Beach season is upon us, that ever so short summer in the Maritimes when it is hot enough to want to swim in the cool waters of the Atlantic Ocean or the Gulf of St. Lawrence. I make no apologies for it as a west coaster living on the east coast: the waters here are cold.
Beaches aren’t just about the water, though. Location, landscape, trails, amenities, and a nearby ice cream shop all contribute to a successful beach day. We have frequented many of the beaches in Nova Scotia, and I have selected five that I think offer the best overall experience.
Point Michaud Beach, Richmond County, Cape Breton Island
Point Michaud looks like it should be a beach in some sunny southern clime. The sand is amazing, the beach goes on forever, and the waves are mesmerizing to watch. The water is so, so cold, but on a hot, hot day, a quick plunge is refreshing. There are picnic tables, change huts and outhouses – all the amenities you need. The coastal scenery around Point Michaud is rugged and gorgeous as well.
Black Brook Cove, Cape Breton Highlands National Park
While we’re on Cape Breton, Black Brook Cove is a must see. Likely one of the most photographed beaches in the national park, it brings in waves that make body surfing possible. Our first time there was a memorable stop for a bite to eat followed by a riotous hour of crashing in the waves.
Port Hood, Inverness County, Cape Breton Island
Port Hood has a little park where the visitors go to a lovely long beach that is quiet and the waters are actually warm. The bay is sheltered and shallow so the water warms nicely. The only warm waters I’ve found. The locals go to the beach across the bay by the wharf, so you can get two beaches for one visit. Quiet and warm, though, are the qualities that brought us back to Port Hood.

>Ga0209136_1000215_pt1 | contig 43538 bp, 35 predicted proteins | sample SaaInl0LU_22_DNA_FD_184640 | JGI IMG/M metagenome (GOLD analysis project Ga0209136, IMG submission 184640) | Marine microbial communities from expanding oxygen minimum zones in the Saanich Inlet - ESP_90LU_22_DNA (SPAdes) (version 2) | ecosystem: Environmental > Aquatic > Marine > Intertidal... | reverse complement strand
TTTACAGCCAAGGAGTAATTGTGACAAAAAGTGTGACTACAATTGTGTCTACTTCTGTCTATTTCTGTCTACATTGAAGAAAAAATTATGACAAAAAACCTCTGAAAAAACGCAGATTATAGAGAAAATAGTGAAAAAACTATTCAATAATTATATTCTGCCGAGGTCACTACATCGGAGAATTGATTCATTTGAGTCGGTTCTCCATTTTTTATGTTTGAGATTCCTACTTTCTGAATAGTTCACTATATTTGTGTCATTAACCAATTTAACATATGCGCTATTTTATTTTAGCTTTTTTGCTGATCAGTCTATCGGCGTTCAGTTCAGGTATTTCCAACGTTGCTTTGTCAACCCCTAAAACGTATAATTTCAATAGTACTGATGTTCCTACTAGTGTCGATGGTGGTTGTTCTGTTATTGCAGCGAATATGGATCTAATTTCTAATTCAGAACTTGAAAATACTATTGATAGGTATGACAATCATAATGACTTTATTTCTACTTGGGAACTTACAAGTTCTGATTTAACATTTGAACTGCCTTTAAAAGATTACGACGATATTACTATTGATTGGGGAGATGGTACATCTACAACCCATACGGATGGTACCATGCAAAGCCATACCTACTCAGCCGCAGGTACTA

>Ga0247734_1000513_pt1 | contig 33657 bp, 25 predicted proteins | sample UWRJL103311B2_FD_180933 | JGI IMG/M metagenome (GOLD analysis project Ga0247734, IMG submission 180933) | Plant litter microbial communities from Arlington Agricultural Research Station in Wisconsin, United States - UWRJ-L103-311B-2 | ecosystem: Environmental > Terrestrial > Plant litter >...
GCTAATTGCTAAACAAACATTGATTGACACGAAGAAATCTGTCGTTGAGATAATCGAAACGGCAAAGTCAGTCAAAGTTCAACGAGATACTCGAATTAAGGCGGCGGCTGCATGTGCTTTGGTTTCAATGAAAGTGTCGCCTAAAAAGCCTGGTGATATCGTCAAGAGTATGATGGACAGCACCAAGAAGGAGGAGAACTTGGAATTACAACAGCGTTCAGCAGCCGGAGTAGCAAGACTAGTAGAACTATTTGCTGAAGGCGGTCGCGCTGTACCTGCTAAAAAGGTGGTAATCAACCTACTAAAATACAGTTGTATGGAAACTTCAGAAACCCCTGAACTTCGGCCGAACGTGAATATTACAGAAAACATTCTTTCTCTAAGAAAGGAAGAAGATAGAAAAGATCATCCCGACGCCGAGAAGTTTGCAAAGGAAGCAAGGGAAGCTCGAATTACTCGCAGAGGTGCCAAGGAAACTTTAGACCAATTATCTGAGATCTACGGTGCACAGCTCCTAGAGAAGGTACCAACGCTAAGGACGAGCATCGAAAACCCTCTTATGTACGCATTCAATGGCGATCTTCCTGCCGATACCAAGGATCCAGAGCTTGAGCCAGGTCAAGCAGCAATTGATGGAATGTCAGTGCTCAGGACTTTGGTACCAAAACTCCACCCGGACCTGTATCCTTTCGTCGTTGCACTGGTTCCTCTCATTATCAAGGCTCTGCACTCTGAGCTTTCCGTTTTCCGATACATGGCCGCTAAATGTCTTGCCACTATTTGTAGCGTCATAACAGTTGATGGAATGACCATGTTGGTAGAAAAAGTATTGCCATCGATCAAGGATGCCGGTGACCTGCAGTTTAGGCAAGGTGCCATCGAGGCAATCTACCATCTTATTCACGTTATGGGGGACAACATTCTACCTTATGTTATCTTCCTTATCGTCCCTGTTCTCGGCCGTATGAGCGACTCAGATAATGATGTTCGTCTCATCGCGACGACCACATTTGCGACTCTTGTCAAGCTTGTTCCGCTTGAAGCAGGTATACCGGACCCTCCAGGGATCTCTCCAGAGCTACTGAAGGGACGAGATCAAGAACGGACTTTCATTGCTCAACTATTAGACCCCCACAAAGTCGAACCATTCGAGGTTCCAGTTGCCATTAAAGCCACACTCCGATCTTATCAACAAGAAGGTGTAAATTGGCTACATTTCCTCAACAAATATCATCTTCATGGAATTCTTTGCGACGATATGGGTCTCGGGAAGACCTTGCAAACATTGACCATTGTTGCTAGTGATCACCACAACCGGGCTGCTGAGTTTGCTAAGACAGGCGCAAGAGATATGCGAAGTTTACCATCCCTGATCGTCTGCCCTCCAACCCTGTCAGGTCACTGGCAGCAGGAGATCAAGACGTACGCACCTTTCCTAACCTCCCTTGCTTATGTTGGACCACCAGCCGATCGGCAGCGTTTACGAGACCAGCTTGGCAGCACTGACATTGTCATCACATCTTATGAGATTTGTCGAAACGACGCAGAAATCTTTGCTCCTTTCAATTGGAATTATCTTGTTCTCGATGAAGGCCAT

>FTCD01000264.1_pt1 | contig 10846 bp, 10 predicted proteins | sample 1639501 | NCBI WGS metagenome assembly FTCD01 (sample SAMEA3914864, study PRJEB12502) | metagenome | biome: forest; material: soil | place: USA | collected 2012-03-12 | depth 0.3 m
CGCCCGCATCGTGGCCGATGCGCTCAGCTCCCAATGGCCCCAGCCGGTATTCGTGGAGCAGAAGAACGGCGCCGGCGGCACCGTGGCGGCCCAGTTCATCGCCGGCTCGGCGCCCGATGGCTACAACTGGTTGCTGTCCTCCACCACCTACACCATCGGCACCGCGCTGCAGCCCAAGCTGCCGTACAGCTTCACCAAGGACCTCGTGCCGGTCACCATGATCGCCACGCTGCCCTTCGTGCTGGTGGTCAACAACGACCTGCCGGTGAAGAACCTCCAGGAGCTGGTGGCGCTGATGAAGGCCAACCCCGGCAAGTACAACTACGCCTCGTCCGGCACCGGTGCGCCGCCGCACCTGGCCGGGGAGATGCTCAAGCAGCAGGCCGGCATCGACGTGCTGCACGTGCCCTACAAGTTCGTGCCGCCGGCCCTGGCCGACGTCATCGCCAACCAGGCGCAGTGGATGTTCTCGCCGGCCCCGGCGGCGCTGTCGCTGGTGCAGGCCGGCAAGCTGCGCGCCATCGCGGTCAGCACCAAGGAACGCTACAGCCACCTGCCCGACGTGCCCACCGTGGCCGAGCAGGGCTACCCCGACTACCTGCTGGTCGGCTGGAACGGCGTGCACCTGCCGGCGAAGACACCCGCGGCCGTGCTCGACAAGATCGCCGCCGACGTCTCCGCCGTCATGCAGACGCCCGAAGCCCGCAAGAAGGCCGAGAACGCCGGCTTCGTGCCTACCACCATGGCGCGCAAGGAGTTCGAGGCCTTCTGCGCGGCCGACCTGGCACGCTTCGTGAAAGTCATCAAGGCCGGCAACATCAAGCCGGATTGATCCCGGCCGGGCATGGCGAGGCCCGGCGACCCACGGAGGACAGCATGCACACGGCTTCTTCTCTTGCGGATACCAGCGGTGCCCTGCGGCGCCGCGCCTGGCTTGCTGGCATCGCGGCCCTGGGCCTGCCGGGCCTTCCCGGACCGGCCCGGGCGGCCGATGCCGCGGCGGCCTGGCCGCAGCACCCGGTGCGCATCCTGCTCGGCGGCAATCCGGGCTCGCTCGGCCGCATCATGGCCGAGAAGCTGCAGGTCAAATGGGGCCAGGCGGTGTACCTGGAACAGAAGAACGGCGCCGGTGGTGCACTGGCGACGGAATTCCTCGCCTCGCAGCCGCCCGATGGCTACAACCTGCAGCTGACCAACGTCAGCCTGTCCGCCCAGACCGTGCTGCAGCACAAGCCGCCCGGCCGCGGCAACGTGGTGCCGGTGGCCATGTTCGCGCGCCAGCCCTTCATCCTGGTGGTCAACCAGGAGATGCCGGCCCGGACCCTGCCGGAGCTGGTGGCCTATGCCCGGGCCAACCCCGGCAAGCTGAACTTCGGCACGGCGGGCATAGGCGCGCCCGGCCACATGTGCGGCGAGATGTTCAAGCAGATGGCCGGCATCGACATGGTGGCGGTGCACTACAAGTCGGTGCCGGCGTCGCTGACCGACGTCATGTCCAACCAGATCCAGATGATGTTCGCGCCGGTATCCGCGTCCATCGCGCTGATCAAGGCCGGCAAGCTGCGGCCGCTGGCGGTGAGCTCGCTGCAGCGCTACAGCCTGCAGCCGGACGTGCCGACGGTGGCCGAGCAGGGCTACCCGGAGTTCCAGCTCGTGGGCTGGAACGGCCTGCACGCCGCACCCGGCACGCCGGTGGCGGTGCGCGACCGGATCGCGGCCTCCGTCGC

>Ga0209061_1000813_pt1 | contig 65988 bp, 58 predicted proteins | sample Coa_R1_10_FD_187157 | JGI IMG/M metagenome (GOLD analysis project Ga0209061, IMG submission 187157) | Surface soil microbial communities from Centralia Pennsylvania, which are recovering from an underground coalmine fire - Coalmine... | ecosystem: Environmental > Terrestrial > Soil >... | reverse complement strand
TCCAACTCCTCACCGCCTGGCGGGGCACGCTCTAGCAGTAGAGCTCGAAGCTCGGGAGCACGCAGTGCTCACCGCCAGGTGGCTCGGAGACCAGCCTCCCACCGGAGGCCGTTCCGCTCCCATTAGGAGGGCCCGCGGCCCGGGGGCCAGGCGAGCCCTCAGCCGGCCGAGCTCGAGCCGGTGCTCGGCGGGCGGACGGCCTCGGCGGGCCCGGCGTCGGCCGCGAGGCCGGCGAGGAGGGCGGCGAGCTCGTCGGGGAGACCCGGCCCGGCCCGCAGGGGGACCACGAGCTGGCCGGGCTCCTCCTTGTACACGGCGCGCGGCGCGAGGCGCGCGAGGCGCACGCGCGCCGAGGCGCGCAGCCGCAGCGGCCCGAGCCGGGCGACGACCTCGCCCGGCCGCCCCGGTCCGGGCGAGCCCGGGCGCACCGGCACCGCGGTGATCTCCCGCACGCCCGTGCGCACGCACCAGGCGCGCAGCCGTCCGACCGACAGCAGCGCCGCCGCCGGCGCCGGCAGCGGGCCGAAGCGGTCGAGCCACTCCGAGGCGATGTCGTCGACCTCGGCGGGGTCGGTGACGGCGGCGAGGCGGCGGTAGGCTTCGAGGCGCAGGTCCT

Tor Bay, Guysborough County
Tor Bay Provincial Park has a cool little beach with several curves and twists, interesting walking trails, incredible sand in some areas, massive rocks to climb over in others. It looks like it would be a rough place in a storm, but on a beach day, while it may not be the best place for swimming, it’s a sweet find off the beaten path.
Blomidon, Annapolis Valley
Blomidon Provincial Park is one of the nicest camping parks in Nova Scotia. Too bad they close the park after Labour Day – a serious misstep for their tourism industry. The beach is accessible year round, down, way down, a set of wooden stairs. The picnic area is up where the view is, the beach is down the cliff on the Minas Basin. Don’t even think about going in the water, but make sure you take the time to explore the vast beach and the waterfall. The cliffs that rise several hundred feet as the backdrop add to the drama of this beach.
Nearby Kingsport Beach is a similar great beach to explore at low tide with a view of all that makes the Annapolis Valley spectacular. A winery or two to visit on the way to the beach helps make the journey the destination.
Two bonus beaches!
Halls Harbour and Advocate Harbour beaches are rocky more than sandy, and the Bay of Fundy waters are way too cold to contemplate swimming in, but I am offering both locations as bonuses because they are two of the most impressive landscapes in the province. Well worth the winding roads that lead to them.
That’s way more than five beaches. Nova Scotia does call itself Canada’s ocean playground. Enjoy!
Prince Edward Island desperately needs a museum. News that Founders’ Hall in Charlottetown will not open this year is just another indication that there really is not much to attract families to the island outside of summer. Not that Founders’ Hall was the best interpretive centre around; political history doesn’t have much appeal on the surface, but Founders’ Hall did a good job of making it interesting. It was something family friendly, educational and cultural. It offered something that nothing else on the island offers.